Oscar Huss, product director for POC, is very Swedish, in that he can casually talk about Bergman films, Acne Studios’ new line, and how Copenhagen residents smoke a lot of dope (Stockholm’s regional competition) all in the same conversation without changing his affectation. He ruminates with a sort of Nordic stoicism that’s belied only by a quiet sense of warmth — he likes you, he just doesn’t want to have to say he does. Huss is likable, too, and I found that with the right topic, it’s possible to get a rise out of him. But that only came around mile 30 of a big day riding a mix of gravel and paved roads up Figueroa Mountain in the Santa Ynez Valley. And that rise only came when he started talking about POC.
POC, for those outside the world of high-end skiing or cycling, is a Swedish company started in 2005 with a declared mission “to do the best we can to possibly save lives and to reduce the consequences of accidents for gravity sports athletes and cyclists.” It has stuck by that in strong ways, too, working with sports medicine labs and car makers (Volvo) to collect data, study injuries and develop solutions to the most common problems — like cyclists getting doored or sideswiped by cars. It was in that spirit that POC launched its first road cycling line, AVIP (Attention, Visibility, Interaction and Protection), with the intention to help bring safety to the two-wheeled road warriors. AVIP hit markets in 2014 and then, in 2015, POC launched its Raceday line, aimed to give competitive cyclists enhanced performance through good kit design. As Huss puts it, those were two of the three P’s — protection (AVIP) and performance (Raceday). The third P, passion, launches now, in 2016, with the Fondo line.
What is necessary (and what appeals to a wider audience) is a jersey that breathes, fits right for an “active” body type, and has an element of restrained cool in the design.
Back on the mountain it’s hot, it’s steep, and Huss is doing the stoic thing, pedaling along like it’s no big deal. So I get him going on the new collection, which we’re wearing, and why they stopped with just what’s on my back. I’d like a full kit — top to bottom in this robust, clean Scandinavian design. So why no shoes? Why no gilet? No jacket? No commuter line? Why the hell is POC taking so long to give its design treatment — those bright colors, those clean lines — to everything I want? Huss remains calm, breathes normally as the incline increases to double digits. The Swedes don’t do anything in a rush, and, he says, until they can offer something that is new and/or better to the market, they don’t need to usurp those that are doing things well right now. Fair enough. But isn’t that what this everyman’s collection is about?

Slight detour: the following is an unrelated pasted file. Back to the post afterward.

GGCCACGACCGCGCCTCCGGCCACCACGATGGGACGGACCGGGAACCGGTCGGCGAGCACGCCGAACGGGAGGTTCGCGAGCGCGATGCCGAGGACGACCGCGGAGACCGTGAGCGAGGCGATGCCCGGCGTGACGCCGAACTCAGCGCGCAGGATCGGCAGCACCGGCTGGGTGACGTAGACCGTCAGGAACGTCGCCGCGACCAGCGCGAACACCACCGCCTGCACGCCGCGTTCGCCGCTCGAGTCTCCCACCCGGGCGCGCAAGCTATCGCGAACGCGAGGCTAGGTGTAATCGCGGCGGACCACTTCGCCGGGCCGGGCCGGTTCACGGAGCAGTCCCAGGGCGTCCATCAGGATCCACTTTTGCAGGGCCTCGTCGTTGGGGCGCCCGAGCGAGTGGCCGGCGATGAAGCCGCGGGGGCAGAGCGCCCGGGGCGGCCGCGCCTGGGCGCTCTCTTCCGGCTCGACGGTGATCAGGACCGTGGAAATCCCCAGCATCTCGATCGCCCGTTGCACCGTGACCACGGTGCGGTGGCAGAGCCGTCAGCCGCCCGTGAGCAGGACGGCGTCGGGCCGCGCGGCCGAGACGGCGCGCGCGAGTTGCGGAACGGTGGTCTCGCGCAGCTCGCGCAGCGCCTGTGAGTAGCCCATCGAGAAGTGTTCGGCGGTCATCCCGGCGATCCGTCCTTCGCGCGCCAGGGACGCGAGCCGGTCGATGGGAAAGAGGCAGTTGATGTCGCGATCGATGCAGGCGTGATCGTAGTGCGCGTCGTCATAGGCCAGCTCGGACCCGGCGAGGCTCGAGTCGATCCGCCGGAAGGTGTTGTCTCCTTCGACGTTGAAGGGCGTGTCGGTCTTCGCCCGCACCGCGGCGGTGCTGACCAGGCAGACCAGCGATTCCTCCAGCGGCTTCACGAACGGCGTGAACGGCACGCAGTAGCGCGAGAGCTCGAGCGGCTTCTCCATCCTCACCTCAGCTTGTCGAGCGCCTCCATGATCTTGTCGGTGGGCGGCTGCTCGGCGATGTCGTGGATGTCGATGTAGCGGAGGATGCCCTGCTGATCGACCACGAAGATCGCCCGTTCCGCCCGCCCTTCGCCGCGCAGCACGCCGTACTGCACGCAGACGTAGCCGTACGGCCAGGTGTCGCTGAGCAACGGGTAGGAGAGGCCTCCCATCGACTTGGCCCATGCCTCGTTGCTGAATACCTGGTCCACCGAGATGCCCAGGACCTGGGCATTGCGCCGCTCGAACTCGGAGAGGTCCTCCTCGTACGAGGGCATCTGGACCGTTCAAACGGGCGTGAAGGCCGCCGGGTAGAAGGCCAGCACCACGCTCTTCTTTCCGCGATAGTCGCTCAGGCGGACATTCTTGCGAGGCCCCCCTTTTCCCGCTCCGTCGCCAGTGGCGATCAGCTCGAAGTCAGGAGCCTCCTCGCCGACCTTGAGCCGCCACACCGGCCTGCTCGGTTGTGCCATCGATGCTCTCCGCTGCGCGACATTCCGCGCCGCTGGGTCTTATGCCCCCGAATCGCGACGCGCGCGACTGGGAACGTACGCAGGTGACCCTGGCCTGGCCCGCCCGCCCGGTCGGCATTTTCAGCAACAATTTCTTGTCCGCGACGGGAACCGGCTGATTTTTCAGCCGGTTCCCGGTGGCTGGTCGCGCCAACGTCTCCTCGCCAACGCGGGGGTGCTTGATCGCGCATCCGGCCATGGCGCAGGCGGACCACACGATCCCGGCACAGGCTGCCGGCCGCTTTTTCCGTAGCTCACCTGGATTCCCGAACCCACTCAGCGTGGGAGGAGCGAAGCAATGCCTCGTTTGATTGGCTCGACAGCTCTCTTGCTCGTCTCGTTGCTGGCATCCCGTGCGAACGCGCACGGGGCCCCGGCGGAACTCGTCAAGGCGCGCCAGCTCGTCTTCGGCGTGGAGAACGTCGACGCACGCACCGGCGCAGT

Alongside the Fondo launch, POC also kicked off a new mountain helmet, the Tectal (which takes cues from the Octal road helmet and the mountain-favorite Trabec) and updated its brain-saving full-face helmet, the Coron. It is also rolling out a new line of mountain clothing, the Resistance line (the gloves and socks are already out), designed with kevlar in high-contact areas like elbows and on the legs of the shorts. Lightweight protection is the name of the game, and on a hot day on the back trails of the Alisal Ranch, the setup kept things cool throughout the ride.
Huss remains coy: yes and no. The Fondo line, designed for the casual long-distance cyclist, is POC’s handshake to everyone on a bike. AVIP’s bright oranges can be ostracizing and, in normal light on a normal ride, somewhat unnecessary. What is necessary (and what appeals to a wider audience) is a jersey that breathes well, fits right for an “active” body type, and has an element of restrained cool in the design. Also, this rider is looking for bibs that work in the right places (soft on the shoulder straps, tight around the back, secure in the leg, flexible at the hips) and offer a chamois that’s comfortable for long stretches. POC hasn’t done something entirely new; there are good kits out there. But it is a way for them to push the Swedish mindset across an entire sartorial cycling endeavor. If you take the Fondo jersey and bibs, you can also match them with an Octal helmet and glasses (the DO Half Blade is a strong choice) and then add a Fondo cap, booties, arm sleeves, knee warmers, gloves and, naturally, a silk scarf. And, Huss would say with a slight smile, the quality is a notch above the rest.
We complete the climb in style, sweating and parched (it was in the high 80s). The bibs performed in the same elevated range as offerings from Assos, Rapha, Castelli and other high-end manufacturers, and the jersey fit properly on my not-Froome-like frame. The ensemble I wore offered a regional color — gray for NYC; other offerings include green (Napa), pink (Rio de Janeiro) and blue (Havana). I ditched the scarf early on (it was hot), but the gloves performed well as the faucet of sweat let loose on the hands and the Octal let air in and out up top. POC isn’t reinventing the wheel here, but it is making the good work done in the AVIP and Raceday lines available to more and more people. And, at prices comparable with Rapha’s new “Core” line — $140 for the Classic Jersey, $130 for the Light and $150 for the bibs — the Fondo’s positioned to sell.
So, in the Swedish way, they’ve not done anything to totally rock the boat, they’ve simply put their own clean touches on the hull design. And, for anyone looking to head out in comfort and style from head to toe in one company’s kit, POC is making a compelling case for letting the Swedes’ designs take over your cycling drawer.